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‘To Kill a Mockingbird’ premieres at Martinez’s Campbell Theatre

By DAVID SCHOLZ
Special to the Martinez Tribune

MARTINEZ, Calif. – Theater goers on Saturday night were transported back in time to a simpler and yet complex time during a spirited version of Harper Lee’s timeless American classic “To Kill a Mockingbird.”

Presented by the Vallejo-based Bay Area Stage Productions (BAS) in the intimate Ward Street confines of the Martinez Campbell Theatre, the troupe will continue its reprise of its 10-time Arty Award play with three additional performances starting this Friday.

Atticus (Paul Cotton) and Tom Robinson (Keith Thompson), during a performance of "To Kill a Mockingbird" at the Martinez Campbell Theatre. (BAY AREA STAGE PRODUCTIONS / Courtesy)
Atticus (Paul Cotten) and Tom Robinson (Keith Thompson), during a performance of “To Kill a Mockingbird” at the Martinez Campbell Theatre. (BAY AREA STAGE PRODUCTIONS / Courtesy)

The play opens in a quiet moment with the story’s most notable character, Arthur “Boo” Radley, played by Dalyn Barnes, placing chewing gum in an old tree outside his house. Such an innocent gesture belies the bigoted language directed at the main characters, Atticus Finch, and his children, Jem and Scout, as the play unfolds.

“The audience should be aware that we will retain the racial terminology of the time during which the story takes place,” said Jeff Lowe, the play’s director. Still he maintained it’s a production entire families will want to see.

Jem and Scout, effectively played by Benicia High School freshman Joseph Siino III and Benicia Middle School 7th grader Katie Siino, are forced to come to grips with understanding the social ugliness of this period during the Great Depression in Maycomb, Alabama. Offstage voices lob criticism about their father for his no-win task of defending a black man, Tom Robinson, played by Keith Robinson, who is accused of raping a white woman.

The role of Atticus was played masterfully by Paul Cotten, who captured the country lawyer in the true spirit of Gregory Peck – who portrayed Finch in the 1962 film adaptation of Lee’s 1961 Pulitzer Prize winning novel – right down to Peck’s physical presence.

As the show continues, Atticus’s character is unwavering in his efforts to try to teach his children to understand and accept the different people of Maycomb and the importance of getting inside their skin.

The important role of narrator in this stage production is not handled by Scout, as Lee used in her  novel, but is performed by Stacey Loew who plays Miss Maudie Atkinson, the Finch family’s ever supportive neighbor. Loew’s character took center stage frequently to eloquently guide the audience through the story’s twist and turns with a comfortable southern drawl that makes you want to sit on the porch swing with her, sip ice cold lemonade, and wile away the hours.

Another cornerstone of this stage production is the dialogue that draws heavily on Lee’s novel. This was especially noteworthy in the all-important trial of Tom Robinson.

Mayella Ewell (Callie Heyer) in a production of Harper Lee's "To Kill a Mockingbird" at Campbell Theatre, Martinez. (BAY AREA STAGE PRODUCTIONS / Courtesy)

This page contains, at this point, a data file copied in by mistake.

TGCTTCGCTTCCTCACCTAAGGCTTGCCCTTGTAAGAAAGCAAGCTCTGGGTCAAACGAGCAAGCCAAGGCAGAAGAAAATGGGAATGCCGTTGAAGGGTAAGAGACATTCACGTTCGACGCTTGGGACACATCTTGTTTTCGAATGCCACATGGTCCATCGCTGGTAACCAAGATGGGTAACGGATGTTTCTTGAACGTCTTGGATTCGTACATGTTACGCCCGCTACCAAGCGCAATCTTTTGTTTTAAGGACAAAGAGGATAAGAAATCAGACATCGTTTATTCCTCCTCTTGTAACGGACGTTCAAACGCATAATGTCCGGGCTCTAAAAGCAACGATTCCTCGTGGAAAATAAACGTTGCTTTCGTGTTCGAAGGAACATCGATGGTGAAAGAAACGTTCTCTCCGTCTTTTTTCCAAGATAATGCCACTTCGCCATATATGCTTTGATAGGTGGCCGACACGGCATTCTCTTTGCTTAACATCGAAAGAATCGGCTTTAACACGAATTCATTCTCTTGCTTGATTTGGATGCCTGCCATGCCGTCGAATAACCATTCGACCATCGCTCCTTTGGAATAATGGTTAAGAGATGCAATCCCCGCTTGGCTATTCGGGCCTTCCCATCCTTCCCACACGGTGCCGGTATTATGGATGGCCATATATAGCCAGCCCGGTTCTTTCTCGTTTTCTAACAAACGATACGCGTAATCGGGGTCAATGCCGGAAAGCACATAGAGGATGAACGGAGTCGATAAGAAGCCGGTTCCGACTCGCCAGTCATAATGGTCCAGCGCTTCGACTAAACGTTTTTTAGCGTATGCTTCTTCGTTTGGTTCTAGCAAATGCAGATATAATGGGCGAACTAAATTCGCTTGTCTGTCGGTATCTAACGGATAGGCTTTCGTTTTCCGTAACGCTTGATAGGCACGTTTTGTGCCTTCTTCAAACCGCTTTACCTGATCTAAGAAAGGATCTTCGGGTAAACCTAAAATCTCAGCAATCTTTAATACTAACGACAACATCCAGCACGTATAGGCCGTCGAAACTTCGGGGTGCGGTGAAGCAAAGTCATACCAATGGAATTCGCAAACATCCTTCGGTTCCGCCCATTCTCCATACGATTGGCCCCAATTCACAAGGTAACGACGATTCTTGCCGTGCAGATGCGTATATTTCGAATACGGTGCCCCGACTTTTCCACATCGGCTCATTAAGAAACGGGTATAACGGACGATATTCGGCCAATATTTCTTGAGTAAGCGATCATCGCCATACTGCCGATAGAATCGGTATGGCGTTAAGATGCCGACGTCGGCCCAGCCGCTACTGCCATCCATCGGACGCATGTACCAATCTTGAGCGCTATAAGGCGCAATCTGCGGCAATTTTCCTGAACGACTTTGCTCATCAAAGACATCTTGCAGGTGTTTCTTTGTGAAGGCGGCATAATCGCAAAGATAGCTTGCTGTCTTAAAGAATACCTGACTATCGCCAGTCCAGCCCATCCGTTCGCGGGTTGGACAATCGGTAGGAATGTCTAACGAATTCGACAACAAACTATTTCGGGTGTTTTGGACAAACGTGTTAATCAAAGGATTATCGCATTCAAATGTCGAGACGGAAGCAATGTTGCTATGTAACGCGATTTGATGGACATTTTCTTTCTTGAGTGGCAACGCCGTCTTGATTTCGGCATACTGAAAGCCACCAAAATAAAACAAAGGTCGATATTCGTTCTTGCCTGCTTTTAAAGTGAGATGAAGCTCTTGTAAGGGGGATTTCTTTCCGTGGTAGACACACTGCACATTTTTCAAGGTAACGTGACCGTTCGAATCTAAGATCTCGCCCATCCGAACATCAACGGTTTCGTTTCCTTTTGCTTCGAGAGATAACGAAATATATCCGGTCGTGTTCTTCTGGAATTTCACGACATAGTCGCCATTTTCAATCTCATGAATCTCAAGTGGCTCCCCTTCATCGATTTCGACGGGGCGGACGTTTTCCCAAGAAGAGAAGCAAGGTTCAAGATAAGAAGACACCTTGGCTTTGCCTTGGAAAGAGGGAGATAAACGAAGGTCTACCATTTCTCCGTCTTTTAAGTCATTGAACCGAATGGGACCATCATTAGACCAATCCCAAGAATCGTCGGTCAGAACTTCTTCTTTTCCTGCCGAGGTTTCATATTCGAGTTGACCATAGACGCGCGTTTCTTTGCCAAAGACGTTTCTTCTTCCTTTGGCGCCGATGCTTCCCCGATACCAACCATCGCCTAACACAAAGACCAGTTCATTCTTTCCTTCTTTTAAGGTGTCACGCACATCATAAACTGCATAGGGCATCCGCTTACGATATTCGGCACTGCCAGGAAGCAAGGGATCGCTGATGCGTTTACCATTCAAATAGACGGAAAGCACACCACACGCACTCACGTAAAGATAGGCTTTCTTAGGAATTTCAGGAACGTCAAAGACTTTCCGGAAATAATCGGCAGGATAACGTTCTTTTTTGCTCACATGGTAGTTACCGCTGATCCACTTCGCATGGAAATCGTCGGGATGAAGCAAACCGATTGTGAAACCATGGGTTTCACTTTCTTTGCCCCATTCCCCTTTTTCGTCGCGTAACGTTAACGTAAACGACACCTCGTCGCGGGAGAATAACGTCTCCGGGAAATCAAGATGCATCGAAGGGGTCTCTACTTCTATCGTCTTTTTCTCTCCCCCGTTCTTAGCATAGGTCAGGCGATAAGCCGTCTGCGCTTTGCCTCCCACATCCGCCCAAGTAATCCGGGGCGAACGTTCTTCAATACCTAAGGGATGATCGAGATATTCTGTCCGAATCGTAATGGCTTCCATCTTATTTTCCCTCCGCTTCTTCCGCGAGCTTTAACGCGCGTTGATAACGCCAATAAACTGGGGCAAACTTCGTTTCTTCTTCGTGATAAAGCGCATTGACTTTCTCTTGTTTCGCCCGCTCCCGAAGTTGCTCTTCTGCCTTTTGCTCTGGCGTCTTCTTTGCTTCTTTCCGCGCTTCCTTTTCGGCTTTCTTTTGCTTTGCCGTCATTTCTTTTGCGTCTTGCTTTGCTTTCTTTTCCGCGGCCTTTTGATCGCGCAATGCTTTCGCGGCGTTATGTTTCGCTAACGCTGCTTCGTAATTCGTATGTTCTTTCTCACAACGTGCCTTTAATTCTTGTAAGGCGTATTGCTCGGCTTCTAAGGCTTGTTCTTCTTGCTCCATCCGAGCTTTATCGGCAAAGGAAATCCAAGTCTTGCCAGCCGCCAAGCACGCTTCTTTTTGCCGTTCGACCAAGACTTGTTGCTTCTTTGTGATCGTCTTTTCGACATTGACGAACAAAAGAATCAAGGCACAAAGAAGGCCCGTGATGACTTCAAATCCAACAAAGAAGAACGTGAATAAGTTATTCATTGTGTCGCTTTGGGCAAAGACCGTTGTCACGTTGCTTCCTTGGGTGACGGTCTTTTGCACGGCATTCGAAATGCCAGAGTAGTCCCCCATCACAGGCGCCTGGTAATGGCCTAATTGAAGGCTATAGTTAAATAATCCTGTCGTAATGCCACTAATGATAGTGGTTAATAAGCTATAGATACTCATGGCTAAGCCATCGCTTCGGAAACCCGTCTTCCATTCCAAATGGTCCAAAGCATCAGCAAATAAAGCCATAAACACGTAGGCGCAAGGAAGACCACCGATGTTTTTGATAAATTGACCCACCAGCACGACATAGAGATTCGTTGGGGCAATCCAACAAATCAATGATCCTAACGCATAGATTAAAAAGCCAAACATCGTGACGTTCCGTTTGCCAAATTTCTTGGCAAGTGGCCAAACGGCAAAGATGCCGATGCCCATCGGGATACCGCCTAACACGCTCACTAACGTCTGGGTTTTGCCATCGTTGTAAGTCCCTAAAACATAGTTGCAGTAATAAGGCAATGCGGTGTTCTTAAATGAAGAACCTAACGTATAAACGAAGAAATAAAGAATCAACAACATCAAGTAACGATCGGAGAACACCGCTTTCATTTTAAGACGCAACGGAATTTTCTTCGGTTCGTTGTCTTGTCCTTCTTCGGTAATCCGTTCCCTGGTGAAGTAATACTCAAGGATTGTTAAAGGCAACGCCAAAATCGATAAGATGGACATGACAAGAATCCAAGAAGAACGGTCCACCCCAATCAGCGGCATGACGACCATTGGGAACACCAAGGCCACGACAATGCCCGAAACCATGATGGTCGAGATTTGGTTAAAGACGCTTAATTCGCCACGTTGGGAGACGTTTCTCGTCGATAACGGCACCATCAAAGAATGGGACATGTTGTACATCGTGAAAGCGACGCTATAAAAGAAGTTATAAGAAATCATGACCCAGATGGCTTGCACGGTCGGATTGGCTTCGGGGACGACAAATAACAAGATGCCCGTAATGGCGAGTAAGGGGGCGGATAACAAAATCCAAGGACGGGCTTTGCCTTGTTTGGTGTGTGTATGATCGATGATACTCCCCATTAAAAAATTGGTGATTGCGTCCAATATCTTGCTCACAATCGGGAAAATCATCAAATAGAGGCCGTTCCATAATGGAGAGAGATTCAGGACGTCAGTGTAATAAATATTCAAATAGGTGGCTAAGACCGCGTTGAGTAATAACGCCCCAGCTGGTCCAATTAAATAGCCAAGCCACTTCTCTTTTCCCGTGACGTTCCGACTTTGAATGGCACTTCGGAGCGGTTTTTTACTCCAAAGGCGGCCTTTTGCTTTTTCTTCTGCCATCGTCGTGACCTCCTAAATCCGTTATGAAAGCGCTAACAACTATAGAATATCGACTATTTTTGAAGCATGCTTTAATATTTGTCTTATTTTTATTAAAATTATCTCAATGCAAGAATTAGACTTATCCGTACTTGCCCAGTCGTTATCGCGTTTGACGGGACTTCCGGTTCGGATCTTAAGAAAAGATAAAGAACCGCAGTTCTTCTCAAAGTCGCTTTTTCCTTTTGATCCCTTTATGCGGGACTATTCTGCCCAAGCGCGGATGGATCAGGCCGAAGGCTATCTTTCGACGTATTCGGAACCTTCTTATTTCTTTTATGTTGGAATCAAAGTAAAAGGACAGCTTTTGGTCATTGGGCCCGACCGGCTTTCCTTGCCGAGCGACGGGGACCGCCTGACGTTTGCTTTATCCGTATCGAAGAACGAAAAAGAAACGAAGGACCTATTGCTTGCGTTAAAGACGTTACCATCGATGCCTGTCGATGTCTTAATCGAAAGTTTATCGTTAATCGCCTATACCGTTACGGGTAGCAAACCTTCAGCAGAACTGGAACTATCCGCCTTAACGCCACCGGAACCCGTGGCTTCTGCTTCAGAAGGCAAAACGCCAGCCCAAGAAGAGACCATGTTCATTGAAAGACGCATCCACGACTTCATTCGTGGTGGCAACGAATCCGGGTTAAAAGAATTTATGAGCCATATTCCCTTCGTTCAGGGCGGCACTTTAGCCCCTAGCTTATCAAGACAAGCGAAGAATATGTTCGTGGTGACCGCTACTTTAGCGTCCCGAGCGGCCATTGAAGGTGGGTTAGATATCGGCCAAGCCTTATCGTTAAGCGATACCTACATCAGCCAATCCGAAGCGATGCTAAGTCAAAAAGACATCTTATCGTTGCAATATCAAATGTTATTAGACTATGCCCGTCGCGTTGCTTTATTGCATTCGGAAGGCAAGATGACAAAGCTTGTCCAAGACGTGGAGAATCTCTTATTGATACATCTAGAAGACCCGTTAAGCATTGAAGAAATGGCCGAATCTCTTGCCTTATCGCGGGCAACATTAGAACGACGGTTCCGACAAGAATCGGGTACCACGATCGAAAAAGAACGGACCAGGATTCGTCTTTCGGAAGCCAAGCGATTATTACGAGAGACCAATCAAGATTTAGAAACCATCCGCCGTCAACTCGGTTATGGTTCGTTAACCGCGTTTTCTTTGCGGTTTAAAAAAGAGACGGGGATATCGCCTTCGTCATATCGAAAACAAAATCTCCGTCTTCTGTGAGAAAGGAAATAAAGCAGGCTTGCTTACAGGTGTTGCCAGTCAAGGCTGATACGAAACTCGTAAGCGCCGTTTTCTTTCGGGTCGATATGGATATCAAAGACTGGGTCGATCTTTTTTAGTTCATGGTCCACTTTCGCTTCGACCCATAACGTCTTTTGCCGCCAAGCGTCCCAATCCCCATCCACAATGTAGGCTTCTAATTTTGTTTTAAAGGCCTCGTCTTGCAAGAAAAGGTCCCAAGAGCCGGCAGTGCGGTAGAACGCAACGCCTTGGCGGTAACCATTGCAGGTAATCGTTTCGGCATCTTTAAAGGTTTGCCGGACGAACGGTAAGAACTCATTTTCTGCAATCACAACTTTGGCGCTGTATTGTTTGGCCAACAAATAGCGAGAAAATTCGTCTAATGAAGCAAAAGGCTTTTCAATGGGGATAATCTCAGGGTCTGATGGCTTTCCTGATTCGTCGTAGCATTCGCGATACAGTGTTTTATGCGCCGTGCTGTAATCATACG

Mayella Ewell (Callie Heyer) in a production of Harper Lee’s “To Kill a Mockingbird” at Campbell Theatre, Martinez. (BAY AREA STAGE PRODUCTIONS / Courtesy)

Just as Act I closed with the courtroom proceedings unfolding, the stage lights came up with the resumption of the Robinson trial as it approaches its climax. The accuser, Callie Heyer’s Mayella Violet Ewell and her abusive father, Bob Ewell, played by Kenn Stevens, have created a charged environment that sets the stage for Atticus’ ultimately failed attempt by calling client to counter the prosecution, and his own impassioned closing argument to the jury.

The version of the play that BAS is staging is unique as the role of Bob Ewell plays a more demonstrative role than those familiar with the novel and film might expect. 

“No punches are pulled here, particularly in the portrayal of the ugly personification of the community’s racist ethos, Bob Ewell – played by Kenn Stevens with a chilling realism,’’ Lowe said.

The latter scenes in the play see Ewell making a much more direct threat towards Finch. The production culminates in Ewell’s death at the hand of the play’s least suspecting character. Yet, just as the play began, a similar tenderness and hopefulness brings the play to a close.

The cast includes Terry L. Edwards, owner and operator of Pak Mail Center. Also president of Main Street Martinez, Edwards plays the role of the Reverend Sykes. This is his first time treading the boards. Edwards did a fine job and showed he has the pipes too with his rendition of “Amen.’’

He acknowledged the challenge of learning the lines for his part of Sykes after working all day. Still, it did not diminish one bit his appreciation for the experience.

“I am working with a great cast and I feel happy and grateful to be able to do it,” said Edwards. “We have six shows and we have finished the third.  Each time I do it I feel a bit more like Reverend Sykes.”

You can see Edwards and the rest of the ensemble in the remaining three performances this Friday and Saturday, starting at 8 p.m., and in a 2 p.m. Sunday matinee.   Tickets (all opening seating) are $18 for adults, and $15 for senior and students. Cash, check or charge are accepted. Walk-ins are welcome too.  For more information, visit www.bayareastage.org or call (707) 649-1053.

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